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Cobie Smulders happy with her move from TV to the Broadway stage

Cobie Smulders has gone from the TV show

Cobie Smulders has gone from the TV show "How I Met Your Mother," to the Broadway stage in Noël Coward's "Present Laughter." Photo Credit: Getty Images / Rob Kim

When Cobie Smulders moved to Manhattan three years ago, she had a darn good reason . . . and a goal. Her reason: After shooting the final season of “How I Met Your Mother,” she was finally able to live full-time in the same ZIP code as her husband, Taran Killam (then a star of “Saturday Night Live”). Her goal: To make it to Broadway.

Now she can cross that off her bucket list, having made her Broadway debut last month in Noël Coward’s “Present Laughter,” a sharp, sophisticated comedy starring Kevin Kline as an aging actor who juggles the ladies, from his ex (the estimable Kate Burton) to his buddy’s wife (Smulders). Lucky Smulders — just watching Kline check his reflection in a mirror is a master class in comic timing. The critically acclaimed show runs at the St. James Theatre through July 2.

After that, Smulders, Killam and their two daughters will move back to Los Angeles, traveling by RV. A Vancouver native, Smulders, 35, has appeared in the Marvel Comics “Avengers” film franchise and will be seen alongside Killam in “Why We’re Killing Gunther.”

“Present Laughter” seems the perfect way for you to move from screen to stage — it’s an ensemble piece, just like “How I Met Your Mother.”

I started out doing theater in high school. I gravitated to TV and film, but I’ve always wanted to get onstage. At the start, it was such a luxury to have a month of rehearsals — a chance to tweak things, throw things out, revamp, with amazing performers. In film, you’re lucky if you meet everybody before you’re in front of the camera with them.

And you survived the previews process?

That was the most taxing, because I have small children. Being at the theater from noon to midnight everyday is not very conducive to family life. But it was temporary. Now the challenge is keeping it alive for the audience every night. That’s why I wanted to do theater — going through this process makes you a better actor. And I want to become better at what I do.

Working with Kevin Kline must be a nice perk.

It’s a spoil of riches. [She laughs.] Kevin . . . [She pauses.] Not only is it amazing to be onstage with him every night, but it’s always different. He’s so talented. And so much fun to play with. Just like the rest of the cast. It’s this family unit, where everyone’s supportive. And doing Noël Coward — these eloquent speeches in a fun British accent — every part of the process is just delicious.

How tough was it to perfect the accent?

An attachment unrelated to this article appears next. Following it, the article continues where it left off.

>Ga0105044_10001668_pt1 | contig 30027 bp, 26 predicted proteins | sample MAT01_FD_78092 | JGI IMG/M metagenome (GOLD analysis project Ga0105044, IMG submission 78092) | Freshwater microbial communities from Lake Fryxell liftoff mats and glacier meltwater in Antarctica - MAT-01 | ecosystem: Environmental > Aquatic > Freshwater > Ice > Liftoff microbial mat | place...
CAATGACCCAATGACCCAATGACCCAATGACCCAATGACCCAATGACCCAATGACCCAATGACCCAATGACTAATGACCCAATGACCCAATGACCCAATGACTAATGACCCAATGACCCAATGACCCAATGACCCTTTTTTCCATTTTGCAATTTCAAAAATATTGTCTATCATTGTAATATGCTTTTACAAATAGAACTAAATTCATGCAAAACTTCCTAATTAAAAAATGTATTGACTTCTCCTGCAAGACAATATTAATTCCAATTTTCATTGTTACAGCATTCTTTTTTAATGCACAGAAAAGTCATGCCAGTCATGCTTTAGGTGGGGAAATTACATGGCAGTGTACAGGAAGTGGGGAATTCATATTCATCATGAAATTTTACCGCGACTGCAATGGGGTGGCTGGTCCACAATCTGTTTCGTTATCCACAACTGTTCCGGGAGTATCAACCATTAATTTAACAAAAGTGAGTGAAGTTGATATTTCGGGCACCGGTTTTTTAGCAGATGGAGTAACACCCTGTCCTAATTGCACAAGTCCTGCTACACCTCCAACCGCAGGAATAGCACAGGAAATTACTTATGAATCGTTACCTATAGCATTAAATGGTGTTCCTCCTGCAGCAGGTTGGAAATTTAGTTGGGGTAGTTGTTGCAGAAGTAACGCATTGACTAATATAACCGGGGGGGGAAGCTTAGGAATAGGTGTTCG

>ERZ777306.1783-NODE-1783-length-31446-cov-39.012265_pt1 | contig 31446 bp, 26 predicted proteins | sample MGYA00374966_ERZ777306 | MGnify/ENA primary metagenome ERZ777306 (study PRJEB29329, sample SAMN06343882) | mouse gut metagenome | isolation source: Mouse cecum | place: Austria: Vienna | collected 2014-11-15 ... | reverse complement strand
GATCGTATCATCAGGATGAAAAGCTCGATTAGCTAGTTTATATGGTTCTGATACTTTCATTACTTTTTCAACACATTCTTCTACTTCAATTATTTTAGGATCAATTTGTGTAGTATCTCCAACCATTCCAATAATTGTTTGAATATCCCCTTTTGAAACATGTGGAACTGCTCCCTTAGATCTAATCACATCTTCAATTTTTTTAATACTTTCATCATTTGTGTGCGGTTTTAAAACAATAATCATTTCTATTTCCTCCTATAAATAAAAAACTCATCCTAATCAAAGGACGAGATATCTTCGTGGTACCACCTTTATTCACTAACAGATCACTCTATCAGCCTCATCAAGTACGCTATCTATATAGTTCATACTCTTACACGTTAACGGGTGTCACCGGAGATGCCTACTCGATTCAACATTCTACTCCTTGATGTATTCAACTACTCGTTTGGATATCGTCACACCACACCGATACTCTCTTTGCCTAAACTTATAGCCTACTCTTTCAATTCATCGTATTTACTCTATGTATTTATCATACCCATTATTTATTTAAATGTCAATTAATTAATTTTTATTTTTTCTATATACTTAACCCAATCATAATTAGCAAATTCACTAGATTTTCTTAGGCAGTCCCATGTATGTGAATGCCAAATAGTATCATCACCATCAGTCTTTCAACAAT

Having small children helps. Reading nighttime stories over and over and over — I mean, I rock that out each night if I’m home, with a full-on British accent. So I know every day I’m practicing the accent for at least an hour. And luckily — for me — my mother’s British . . . so it’s always been in my world, that type of voice . . .

That’s handy, to be able to ask Mom, “Hey, does this sound OK?”

You know, actually . . . she’s lived in Canada for almost 40 years . . . so I don’t really trust her ear. But she came to the show, and was like, [She adopts a thick British accent] “Cobie, for the first 10 minutes I didn’t even know it was you!” [She chuckles]. I took that as a compliment.

Before you go, one other thing — why are we killing Gunther, exactly?

Everyone has their own reasons.

It’s a great title — “Why We’re Killing Gunther.”

It’s a mockumentary about a group of contract killers who all have a vendetta against this one man — the most notorious hit man of all time. Taran wrote, directed and stars in it. And I was lucky enough to be by his side, playing his ex-girlfriend. It’s really funny and unique. I think people will be excited by it.

And are you really heading back to L.A. . . . in an RV?

Oh, yeah. We’re doing it. I’m excited. When you’re young, road trips can be boring and monotonous but there’s something that’s so . . . I don’t know . . . familiar? Nostalgic? I don’t remember having a blast sitting in the back seat of my parents’ car. [She laughs.] I’m sure I was wishing I had a Game Boy. But for me . . . more than ever now . . . I’m realizing I live in a bubble in the United States of America. I like my bubble. It’s safe and has like-minded people . . . but I’d like to see what the rest of the country is like.

I guess you two will wind up blissful by the end — or ready to kill each other.

I know. It’s a bit of a gamble. But that’s the beauty of it. It’ll be an adventure, no matter what.

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